Do your relationships measure up?
Feel the churn
Churn is the measure of how many clients stop ordering your appraisals. Usually it’s a hard stop. A grinding halt. As commercial fee appraisers, it’s never a good feeling. The reasons are varied; reports with too many mistakes, chronic late deliveries or perhaps a disagreement with a reviewer. Losing a client is like when Stan of South Park puts his money in the bank, only for it to vanish in seconds due to the volatility of the market. “Aaaaaand it’s gone.” Just like your client.
Guesstimates can be helpful in certain circumstances, but not in appraising. But it does leverage well into problem-solving and thinking abilities. The focus is more on the approach to getting the answer right. With this in mind, the metrics of churn for commercial appraisers should be measured. One metric hardly ever measured is the return on relationships (ROR). This would include your external clients, internal staff, appraisers and reviewers.
Why relationships are No. 1
Often times the issue with appraisals is the process takes out the human element. Emails back and forth generate a two-dimensional relationship. This lack of real relationships doesn’t allow a mulligan for the occasional bad appraisal by a good appraiser. If anything, conversations and relationship building will motivate both sides of the fence to work harder to consistently achieve the best appraisal possible.
Drive “value” to your clients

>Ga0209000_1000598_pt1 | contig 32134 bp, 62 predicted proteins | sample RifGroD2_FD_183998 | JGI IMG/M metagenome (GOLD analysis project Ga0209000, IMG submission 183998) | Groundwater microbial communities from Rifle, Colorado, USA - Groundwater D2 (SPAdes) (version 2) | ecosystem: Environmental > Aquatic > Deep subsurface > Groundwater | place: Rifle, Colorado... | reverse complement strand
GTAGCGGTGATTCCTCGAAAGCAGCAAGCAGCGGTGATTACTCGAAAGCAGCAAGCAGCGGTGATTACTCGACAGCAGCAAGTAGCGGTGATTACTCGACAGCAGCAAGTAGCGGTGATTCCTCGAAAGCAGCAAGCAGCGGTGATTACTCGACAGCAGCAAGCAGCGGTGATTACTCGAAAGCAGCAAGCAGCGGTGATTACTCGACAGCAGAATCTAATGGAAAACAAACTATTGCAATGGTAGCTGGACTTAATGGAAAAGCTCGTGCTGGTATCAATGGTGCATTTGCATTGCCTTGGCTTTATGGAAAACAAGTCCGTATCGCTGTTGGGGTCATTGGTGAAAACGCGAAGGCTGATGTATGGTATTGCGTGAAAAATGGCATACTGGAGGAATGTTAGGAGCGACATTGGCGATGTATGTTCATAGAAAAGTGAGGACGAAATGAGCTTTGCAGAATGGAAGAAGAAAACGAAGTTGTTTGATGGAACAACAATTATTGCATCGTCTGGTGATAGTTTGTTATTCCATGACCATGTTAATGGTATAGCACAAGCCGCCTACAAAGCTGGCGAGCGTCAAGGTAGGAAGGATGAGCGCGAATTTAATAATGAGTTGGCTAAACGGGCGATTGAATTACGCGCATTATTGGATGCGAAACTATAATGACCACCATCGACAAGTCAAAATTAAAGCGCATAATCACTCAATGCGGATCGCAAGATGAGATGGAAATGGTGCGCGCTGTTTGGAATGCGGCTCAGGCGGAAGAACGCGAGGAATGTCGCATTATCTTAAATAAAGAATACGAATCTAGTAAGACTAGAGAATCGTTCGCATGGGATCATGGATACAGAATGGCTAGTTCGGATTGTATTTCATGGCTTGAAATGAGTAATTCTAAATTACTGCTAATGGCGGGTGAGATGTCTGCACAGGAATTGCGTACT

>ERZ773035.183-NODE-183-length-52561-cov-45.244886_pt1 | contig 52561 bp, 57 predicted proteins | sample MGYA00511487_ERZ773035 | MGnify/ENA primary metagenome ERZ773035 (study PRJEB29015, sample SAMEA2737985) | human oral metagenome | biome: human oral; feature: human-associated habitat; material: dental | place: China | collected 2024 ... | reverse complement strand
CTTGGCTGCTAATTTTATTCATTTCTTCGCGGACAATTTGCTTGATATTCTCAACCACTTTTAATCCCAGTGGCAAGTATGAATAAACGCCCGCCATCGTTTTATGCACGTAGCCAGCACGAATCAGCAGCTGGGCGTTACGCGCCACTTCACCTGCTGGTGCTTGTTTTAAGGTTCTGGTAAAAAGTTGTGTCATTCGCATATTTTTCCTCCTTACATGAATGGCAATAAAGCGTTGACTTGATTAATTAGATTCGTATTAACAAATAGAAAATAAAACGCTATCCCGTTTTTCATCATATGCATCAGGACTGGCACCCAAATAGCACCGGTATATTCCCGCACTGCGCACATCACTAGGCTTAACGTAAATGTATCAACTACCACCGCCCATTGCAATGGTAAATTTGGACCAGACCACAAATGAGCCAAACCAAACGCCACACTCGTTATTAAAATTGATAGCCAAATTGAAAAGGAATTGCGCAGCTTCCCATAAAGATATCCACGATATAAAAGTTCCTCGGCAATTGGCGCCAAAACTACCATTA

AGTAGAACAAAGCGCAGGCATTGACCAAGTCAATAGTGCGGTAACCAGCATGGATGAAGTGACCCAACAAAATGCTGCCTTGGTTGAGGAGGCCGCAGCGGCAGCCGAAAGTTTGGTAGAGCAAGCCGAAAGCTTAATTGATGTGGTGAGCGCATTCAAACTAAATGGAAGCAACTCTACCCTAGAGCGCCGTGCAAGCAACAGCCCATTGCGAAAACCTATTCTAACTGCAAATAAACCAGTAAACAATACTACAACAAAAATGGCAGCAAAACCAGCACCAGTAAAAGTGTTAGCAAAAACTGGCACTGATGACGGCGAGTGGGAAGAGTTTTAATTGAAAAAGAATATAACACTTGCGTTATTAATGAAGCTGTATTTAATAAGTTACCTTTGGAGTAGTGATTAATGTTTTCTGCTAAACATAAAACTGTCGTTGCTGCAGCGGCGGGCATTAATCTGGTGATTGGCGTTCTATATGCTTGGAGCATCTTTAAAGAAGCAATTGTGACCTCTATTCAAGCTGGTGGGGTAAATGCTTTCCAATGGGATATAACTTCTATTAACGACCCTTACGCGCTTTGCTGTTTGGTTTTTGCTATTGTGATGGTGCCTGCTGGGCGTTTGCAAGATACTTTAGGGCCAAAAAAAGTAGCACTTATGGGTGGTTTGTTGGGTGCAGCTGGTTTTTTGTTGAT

Creating a network of relationships will provide a strong return to your appraisal firm. Analyze the pipeline process in the course of bidding, creating and sending appraisals. Can this process be improved? Who’s in charge of what? Who’s responsible for client relationships?
What defines a successful relationship? How often do you meet your clients in person? Do you send them personalized gifts? How well do you know them? What’s their favorite sports team? Do they like scotch? Are they a dog lover? What’re their interests?
3 ROR success principles
- Be around people that can help you
- Share perspectives
- Give and receive feedback
Measure your stuff
- Reoccurring Revenue – the amount of revenue generated by the client over a fixed time. Usually measured monthly, quarterly or annually.
- Average Reoccurring Revenue – This is equal to the average appraisal fee. Can be influenced with more complex assignments.
- Average Cost of Service (per client) – the reoccurring costs of all creation, support, management, client service and delivery of appraisals.
- Client Lifetime Value – total revenue to your firm from a client from day one.
- Churn rate (AKA attrition) – percentage rate of client cancellations over time typically annual. The probability that a single client will cancel during a specific time period.
Technology is 50% of the answer
The other 50% is processes. It can be a game changer for your firm’s metrics if you go out and buy our products, Datacomp (comp database), Edge (report writing) and Manager (appraisal workflow). However, if you end up shelving (or partial implementing) the products because you’re too busy; then you’ve not moved the needle at all. If anything, you likely created discouragement with your team. It also diminishes the ability to attract younger talent.
Process will also identify problem areas. For example, Manager’s dashboard can quickly show bid to acceptance ratios by client. It can identify late appraisals. It can show you a calendar of upcoming reviews to reduce weekend work. Manager can help you bid more effectively with real-time appraisal workload view. This allows you to anticipate volume spikes reducing late reports.
“We’re too busy to stop and invest in our relationships.”
For some of us, clients have disappeared over the years. Oftentimes, we don’t really know why they left. That’s a missed metric, a lost opportunity. If we don’t stop the churn, we will feel the burn.
Significantly improve client relationships and thus retention. Increase average reoccurring revenue. Lower the average cost of service and increase the client lifetime value. “Aaaaaand it’s back!”